Lean to run variance tests using Minitab. Variance is a measure of variation or lack of consistency. Whether the question is if the variance is consistent enough, less than a target value? Or are variances comparably the same across two groups or multiple groups? Statistical tests such as ANOVA requires that a test for equal variances be carried out first. Minitab can be used to run all these variance tests, from the one-variance test to compare to a target value, to testing for equality between two variances and across multiple variances.
- [Voiceover] In this movie, I will show you how to compare variances using Minitab. Open Exercise File 04-02. Here, we have four locations, A, B, C, D, or four businesses and the processing times, for example. And we are interested in comparing variances. Let's assume we wanna compare variance to a target value of 9.0 and see how office location A performs against that target. So, go to Stat, Basic Statistics, 1 Variance.
And our data is A, and we'd like to perform a hypothesis test against the variance of 9.0. And let's specify the hypothesis test in more detail with Options. Our alpha is 0.05, that's fine, we can change this number if you like. The alternate hypothesis, less than, not equal to, or greater than target value. Let's choose less than, because you'd like to test whether A is more consistent than the allowed maximum target.
OK and OK. Let's bring this down a little more and get a bigger print of this. Here we have it, Variance Test, Null hypothesis, Alternate. There are two methods shown here, one for normal distribution, the other is not. And the confidence intervals are shown, and the P-Values are shown for both types of tests, Chi-Square if it's normal, the Bonett if it's not. In either case, the value is 0.012 or 0.015, both of which are less than 0.05, our alpha, therefore we reject the null hypothesis, in which case we can say safely that the variance of A is less than our target.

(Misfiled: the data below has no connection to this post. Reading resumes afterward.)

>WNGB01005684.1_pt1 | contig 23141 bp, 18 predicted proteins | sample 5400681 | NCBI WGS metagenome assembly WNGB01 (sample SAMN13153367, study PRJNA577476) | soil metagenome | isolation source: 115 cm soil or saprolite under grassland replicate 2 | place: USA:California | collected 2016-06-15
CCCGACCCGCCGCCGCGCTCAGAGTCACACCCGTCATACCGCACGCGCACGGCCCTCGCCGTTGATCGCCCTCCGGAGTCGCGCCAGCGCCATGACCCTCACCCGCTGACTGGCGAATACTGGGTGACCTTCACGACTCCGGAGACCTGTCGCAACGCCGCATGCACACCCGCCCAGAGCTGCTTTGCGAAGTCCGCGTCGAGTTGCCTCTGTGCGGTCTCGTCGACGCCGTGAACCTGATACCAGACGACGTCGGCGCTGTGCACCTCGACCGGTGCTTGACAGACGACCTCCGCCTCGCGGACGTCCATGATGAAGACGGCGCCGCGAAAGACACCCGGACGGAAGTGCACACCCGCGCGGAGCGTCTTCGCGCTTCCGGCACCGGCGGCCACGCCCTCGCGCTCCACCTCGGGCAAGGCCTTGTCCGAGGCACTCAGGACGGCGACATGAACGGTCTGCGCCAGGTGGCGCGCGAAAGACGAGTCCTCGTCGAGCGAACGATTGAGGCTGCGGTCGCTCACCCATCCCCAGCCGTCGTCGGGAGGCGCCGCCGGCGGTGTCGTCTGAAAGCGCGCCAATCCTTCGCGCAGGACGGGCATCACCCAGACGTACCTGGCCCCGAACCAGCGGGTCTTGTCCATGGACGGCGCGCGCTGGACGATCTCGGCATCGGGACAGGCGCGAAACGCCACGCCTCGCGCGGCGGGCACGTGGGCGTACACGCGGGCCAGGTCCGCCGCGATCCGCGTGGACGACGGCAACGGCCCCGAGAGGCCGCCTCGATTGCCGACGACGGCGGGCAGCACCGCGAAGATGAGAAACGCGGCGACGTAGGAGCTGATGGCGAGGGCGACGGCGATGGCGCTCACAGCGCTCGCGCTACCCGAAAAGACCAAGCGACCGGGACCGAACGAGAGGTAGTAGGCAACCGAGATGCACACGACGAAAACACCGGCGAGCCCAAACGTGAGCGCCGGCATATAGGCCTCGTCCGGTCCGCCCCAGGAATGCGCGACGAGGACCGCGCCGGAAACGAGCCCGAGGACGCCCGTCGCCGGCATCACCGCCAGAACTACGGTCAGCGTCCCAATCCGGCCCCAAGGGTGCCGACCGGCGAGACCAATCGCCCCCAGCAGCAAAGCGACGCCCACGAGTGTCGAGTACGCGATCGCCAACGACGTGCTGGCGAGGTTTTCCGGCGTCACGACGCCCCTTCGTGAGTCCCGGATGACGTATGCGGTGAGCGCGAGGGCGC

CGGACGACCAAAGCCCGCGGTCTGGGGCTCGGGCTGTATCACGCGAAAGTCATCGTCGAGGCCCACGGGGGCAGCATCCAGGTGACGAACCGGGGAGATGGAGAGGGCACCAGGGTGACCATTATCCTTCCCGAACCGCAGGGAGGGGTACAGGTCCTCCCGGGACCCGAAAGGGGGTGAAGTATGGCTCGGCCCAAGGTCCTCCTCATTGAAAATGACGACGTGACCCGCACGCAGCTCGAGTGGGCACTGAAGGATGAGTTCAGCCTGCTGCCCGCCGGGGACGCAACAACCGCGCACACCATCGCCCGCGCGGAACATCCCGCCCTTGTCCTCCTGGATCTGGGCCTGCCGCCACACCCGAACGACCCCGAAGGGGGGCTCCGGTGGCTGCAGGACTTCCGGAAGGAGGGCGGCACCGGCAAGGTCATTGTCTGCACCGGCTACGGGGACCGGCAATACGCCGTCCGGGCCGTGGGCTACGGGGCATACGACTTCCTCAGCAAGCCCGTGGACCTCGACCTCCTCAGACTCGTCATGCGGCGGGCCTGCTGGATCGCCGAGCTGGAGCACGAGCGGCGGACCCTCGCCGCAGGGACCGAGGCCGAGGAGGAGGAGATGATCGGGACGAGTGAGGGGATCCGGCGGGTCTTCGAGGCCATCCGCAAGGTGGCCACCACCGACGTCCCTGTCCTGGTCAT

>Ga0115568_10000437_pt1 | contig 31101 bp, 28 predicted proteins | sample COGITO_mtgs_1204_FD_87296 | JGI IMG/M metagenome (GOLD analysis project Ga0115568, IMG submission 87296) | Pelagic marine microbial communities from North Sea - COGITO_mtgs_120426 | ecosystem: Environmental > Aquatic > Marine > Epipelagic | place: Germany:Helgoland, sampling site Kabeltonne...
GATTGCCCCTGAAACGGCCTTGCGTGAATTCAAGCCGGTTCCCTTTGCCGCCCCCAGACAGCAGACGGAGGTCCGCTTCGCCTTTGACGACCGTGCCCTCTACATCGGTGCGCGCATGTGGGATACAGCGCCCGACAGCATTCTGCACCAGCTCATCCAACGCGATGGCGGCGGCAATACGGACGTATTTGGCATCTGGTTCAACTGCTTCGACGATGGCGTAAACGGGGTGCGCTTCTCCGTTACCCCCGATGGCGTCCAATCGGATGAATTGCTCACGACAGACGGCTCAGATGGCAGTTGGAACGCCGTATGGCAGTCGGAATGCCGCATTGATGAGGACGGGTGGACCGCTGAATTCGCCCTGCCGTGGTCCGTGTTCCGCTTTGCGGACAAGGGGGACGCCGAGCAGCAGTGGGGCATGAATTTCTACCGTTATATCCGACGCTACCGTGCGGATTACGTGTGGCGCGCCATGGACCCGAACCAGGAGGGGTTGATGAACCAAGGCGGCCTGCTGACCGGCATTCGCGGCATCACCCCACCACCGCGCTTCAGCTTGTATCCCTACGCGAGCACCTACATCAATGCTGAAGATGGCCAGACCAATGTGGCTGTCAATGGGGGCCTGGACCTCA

So, office A is in good shape. What if I want to compare two variances, let's say office A and office D, and see which one has a higher variance or if they're equally consistent. So, to compare two variances, I run a two-variance test. Go up to Stat, Basic Statistics, 2 Variances, and since our data is in its own column, we can select this, Sample 1 being A, Sample 2 being D.
Specify in the Options, we are comparing variances. And alpha value is fine. Hypothesized ratio is 1, we are comparing the two. The alternate of not equal to is fine, and we select OK. And in the graph, we see the ratio of variances, and then the two variances, continuous intervals, and boxplot themselves. And these two tests show that the p-values are 0.4, which is greater than 0.05, therefore we fail to reject the null hypothesis.
And the null hypothesis is equal variances. Let's go to the printout, and the confidence intervals are shown here, as well as the P-Values. So, there you have it. That's how you compare two variances. What if I wanna compare all four locations, essentially testing for equality of variances across these four locations? Then, I would do Stat, ANOVA, Test For Equal Variances. Our data is not in one column, it's in multiple columns, therefore let's select that.
And select all four locations, and press OK. Here you have a graph showing the confidence intervals, as well as the Test for Equal Variances. As you can see, there is some overlap, but there's some that are different, too. And the P-Value speaks very loudly, at 0.000, it's less than 0.05, therefore we reject the null hypothesis. And the null hypothesis is equal variances, and the alternate is at least one variance is different.
As you saw from the graph, they are different. And the confidence intervals are reported. You get that with the P-Values. So, that's how you compare multiple variances. So, in summary, to compare one variance to a target, go to Stat, Basic Statistics, 1 Variance test. For two variances, select 2 Variances. For multiple variances, go to Stat, ANOVA, Test For Equal Variances. So, that's how you compare variances in Minitab.
Dr. Richard Chua shows how to import and organize data; open, save, and share Minitab worksheets and projects; create graphs and charts; and use descriptive statistics and statistical tests in Minitab to make inferences and data-driven decisions. Then learn how to make inferences on continuous data—running normality tests, variance tests, correlations, and simple regression tests. Finally, discover how to share your findings with others using reports and simple copy-and-paste techniques. Start watching to learn why Minitab is one of the world's most popular statistical software tools.
- Inputting data in Minitab
- Creating display graphs and charts, including bar and Pareto charts and scatterplots
- Describing data with statistics
- Comparing variance, multiple means, and medians
- Running multiple regression tests
- Comparing proportions
- Saving worksheets and Minitab projects
- Sharing your work and generating reports